Top Gun
Top Gun mistake picture

Visible crew/equipment: When they return to Enterprise after their successful mission, Iceman points and shouts, "You!" at Maverick. In the shot facing Maverick as he turns his head, the reflections of the camera and large reflector screen are visible on Maverick's sunglasses. Also, note the lack of a crowd of people behind Ice in the reflection. (01:40:45)

Super Grover Premium member

Top Gun mistake picture

Continuity mistake: When "Charlie" is first introduced to the class, she struts down the aisle in heels. When she follows Maverick into the building, you can briefly see that she is wearing flats to compensate for Maverick's short stature.

Continuity mistake: At the end, a victorious Maverick is hoisted on the shoulders of the guys. As he goes up, he isn't wearing sunglasses. His head goes out of the shot, and when he comes down, he's wearing a pair.

More mistakes in Top Gun

Goose: It's the bottom of the 9th, the score is tied. It's time for the big one.
Iceman: You up for this one, Maverick?
Maverick: Just a walk in the park, Kazansky.

More quotes from Top Gun

Trivia: Goose's real name is Nick Bradshaw. This is visible after he dies among his belongings that Maverick goes through. It also appears on the canopy of the F-14 he and Maverick are assigned to.

More trivia for Top Gun

Question: This is probably a stupid question, but I know nothing at all about how these kind of aircrafts are flown. What exactly is the purpose of the guy sitting in the back of the plane? All they seem to do in the film is look in all directions for enemy aircrafts.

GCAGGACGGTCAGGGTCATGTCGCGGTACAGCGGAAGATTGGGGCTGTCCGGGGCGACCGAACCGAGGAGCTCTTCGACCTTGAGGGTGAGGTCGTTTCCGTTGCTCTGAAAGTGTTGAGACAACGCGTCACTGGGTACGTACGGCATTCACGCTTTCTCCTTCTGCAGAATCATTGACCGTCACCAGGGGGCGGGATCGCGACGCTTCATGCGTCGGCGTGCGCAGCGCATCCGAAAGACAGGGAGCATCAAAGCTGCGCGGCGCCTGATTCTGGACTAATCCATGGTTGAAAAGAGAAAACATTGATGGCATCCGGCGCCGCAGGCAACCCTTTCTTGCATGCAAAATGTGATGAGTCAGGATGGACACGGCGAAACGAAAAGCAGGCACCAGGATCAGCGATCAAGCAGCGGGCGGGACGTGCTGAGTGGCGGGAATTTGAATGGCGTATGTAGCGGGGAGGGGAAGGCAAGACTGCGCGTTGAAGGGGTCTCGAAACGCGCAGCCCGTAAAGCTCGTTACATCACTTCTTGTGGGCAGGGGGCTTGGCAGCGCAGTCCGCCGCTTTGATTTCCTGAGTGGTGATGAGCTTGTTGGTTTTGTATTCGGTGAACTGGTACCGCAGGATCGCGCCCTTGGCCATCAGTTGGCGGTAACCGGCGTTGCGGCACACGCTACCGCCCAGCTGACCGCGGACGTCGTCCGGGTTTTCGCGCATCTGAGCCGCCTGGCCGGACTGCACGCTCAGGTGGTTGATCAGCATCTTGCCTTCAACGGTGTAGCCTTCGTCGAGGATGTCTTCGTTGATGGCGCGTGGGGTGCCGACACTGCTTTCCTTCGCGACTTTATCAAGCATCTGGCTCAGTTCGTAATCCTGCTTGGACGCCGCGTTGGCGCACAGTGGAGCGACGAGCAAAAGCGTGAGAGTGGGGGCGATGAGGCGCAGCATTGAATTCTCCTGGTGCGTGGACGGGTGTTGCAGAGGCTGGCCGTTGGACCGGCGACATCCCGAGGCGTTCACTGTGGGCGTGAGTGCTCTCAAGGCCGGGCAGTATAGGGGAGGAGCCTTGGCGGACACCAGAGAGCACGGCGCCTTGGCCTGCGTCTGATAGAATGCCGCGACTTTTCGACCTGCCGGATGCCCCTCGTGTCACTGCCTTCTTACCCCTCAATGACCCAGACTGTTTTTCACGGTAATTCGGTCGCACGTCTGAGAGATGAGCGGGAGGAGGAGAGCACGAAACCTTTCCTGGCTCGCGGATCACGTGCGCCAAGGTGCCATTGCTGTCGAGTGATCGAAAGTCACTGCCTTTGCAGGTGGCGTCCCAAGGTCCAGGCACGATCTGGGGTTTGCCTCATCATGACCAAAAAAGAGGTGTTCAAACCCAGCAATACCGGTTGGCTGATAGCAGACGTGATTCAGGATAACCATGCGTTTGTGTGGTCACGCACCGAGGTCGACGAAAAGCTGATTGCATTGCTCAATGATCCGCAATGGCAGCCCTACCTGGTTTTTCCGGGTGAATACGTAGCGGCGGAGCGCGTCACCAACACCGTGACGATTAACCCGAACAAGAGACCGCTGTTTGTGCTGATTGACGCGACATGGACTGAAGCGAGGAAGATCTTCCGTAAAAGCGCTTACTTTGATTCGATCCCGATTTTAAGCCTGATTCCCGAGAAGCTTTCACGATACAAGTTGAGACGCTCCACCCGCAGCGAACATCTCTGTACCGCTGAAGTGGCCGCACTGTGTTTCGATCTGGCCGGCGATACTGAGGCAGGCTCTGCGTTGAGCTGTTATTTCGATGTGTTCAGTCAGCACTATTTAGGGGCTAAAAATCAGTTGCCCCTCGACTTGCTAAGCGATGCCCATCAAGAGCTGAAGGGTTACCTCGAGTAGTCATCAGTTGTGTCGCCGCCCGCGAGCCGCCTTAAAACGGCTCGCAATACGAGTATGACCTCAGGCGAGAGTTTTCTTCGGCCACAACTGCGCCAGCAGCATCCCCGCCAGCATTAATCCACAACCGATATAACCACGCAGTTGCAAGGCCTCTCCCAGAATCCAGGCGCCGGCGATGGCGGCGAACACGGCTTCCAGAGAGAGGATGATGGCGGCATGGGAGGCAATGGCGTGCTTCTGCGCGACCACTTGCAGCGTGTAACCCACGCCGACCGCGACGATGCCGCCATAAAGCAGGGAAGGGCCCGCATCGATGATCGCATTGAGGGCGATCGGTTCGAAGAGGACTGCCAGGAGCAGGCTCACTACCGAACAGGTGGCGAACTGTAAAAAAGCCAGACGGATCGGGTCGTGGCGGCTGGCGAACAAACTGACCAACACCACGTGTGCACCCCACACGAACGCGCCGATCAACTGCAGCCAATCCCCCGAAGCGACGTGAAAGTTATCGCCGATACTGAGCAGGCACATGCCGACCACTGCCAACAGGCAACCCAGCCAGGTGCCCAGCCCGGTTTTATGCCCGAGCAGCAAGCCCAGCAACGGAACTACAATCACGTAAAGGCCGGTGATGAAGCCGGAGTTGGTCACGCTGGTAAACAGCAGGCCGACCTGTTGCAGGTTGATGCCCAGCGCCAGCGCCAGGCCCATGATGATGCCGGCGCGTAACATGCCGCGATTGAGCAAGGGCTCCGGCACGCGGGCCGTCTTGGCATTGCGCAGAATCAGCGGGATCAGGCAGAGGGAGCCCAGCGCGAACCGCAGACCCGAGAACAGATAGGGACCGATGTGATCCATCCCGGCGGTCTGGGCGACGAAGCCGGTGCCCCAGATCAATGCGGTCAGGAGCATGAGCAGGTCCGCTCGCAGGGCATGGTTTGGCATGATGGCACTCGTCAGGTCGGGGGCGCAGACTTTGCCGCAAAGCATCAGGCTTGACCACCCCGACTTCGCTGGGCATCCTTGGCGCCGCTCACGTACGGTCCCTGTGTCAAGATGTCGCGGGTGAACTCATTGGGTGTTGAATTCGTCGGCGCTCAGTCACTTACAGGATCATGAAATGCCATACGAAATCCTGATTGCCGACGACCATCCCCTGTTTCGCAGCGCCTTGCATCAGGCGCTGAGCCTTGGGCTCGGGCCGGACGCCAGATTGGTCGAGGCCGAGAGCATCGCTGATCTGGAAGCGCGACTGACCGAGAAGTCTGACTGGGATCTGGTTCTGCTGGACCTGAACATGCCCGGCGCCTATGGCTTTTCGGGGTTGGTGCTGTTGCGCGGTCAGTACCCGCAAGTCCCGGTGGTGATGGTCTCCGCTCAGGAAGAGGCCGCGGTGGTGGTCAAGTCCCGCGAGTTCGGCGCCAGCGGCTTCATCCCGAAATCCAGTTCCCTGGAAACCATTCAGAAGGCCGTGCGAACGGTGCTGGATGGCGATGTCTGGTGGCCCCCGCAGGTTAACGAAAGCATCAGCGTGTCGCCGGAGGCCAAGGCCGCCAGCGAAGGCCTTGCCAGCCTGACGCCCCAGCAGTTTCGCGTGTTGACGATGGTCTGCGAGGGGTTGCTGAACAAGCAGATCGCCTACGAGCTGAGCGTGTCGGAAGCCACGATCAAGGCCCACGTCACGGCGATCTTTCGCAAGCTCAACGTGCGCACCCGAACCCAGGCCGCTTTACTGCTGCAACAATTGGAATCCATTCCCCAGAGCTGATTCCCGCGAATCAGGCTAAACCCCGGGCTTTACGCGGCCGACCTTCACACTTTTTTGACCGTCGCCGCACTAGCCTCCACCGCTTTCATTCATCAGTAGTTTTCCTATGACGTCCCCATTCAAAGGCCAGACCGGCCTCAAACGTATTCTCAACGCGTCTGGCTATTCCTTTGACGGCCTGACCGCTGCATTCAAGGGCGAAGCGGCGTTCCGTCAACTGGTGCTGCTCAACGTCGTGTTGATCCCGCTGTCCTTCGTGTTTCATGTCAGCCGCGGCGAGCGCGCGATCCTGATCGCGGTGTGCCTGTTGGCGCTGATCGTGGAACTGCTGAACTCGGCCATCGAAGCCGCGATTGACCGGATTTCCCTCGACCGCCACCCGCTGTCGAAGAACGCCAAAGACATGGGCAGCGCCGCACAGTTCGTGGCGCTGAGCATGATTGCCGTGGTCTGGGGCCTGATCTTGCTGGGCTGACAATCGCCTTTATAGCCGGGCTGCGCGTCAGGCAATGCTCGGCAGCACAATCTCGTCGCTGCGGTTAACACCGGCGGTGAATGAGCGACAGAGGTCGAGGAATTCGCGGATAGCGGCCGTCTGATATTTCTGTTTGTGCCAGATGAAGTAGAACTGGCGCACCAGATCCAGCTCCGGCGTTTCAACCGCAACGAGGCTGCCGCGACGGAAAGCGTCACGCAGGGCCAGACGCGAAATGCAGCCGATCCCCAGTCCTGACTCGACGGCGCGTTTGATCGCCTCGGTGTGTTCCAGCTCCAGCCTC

Answer: These aircraft are extremely complex; the presence of the backseater, variously known officially as the Weapon Systems Operator or Radar Intercept Officer, allows the pilot to focus on the immediate needs of flying the plane, as his backseater can take on many of the other tasks required. They serve as navigators, tacticians, bombardiers, weapons systems operators and, of course, as we see in the film, an extra set of eyes; they use their discretion in passing information to the pilot, ensuring that the pilot has only data that's important to the situation and isn't swamped by trivia. Without the distraction of having to fly the plane, they can often be better placed to coordinate between multiple planes, leading to situations where the backseater can be placed in command of the mission.

Tailkinker Premium member

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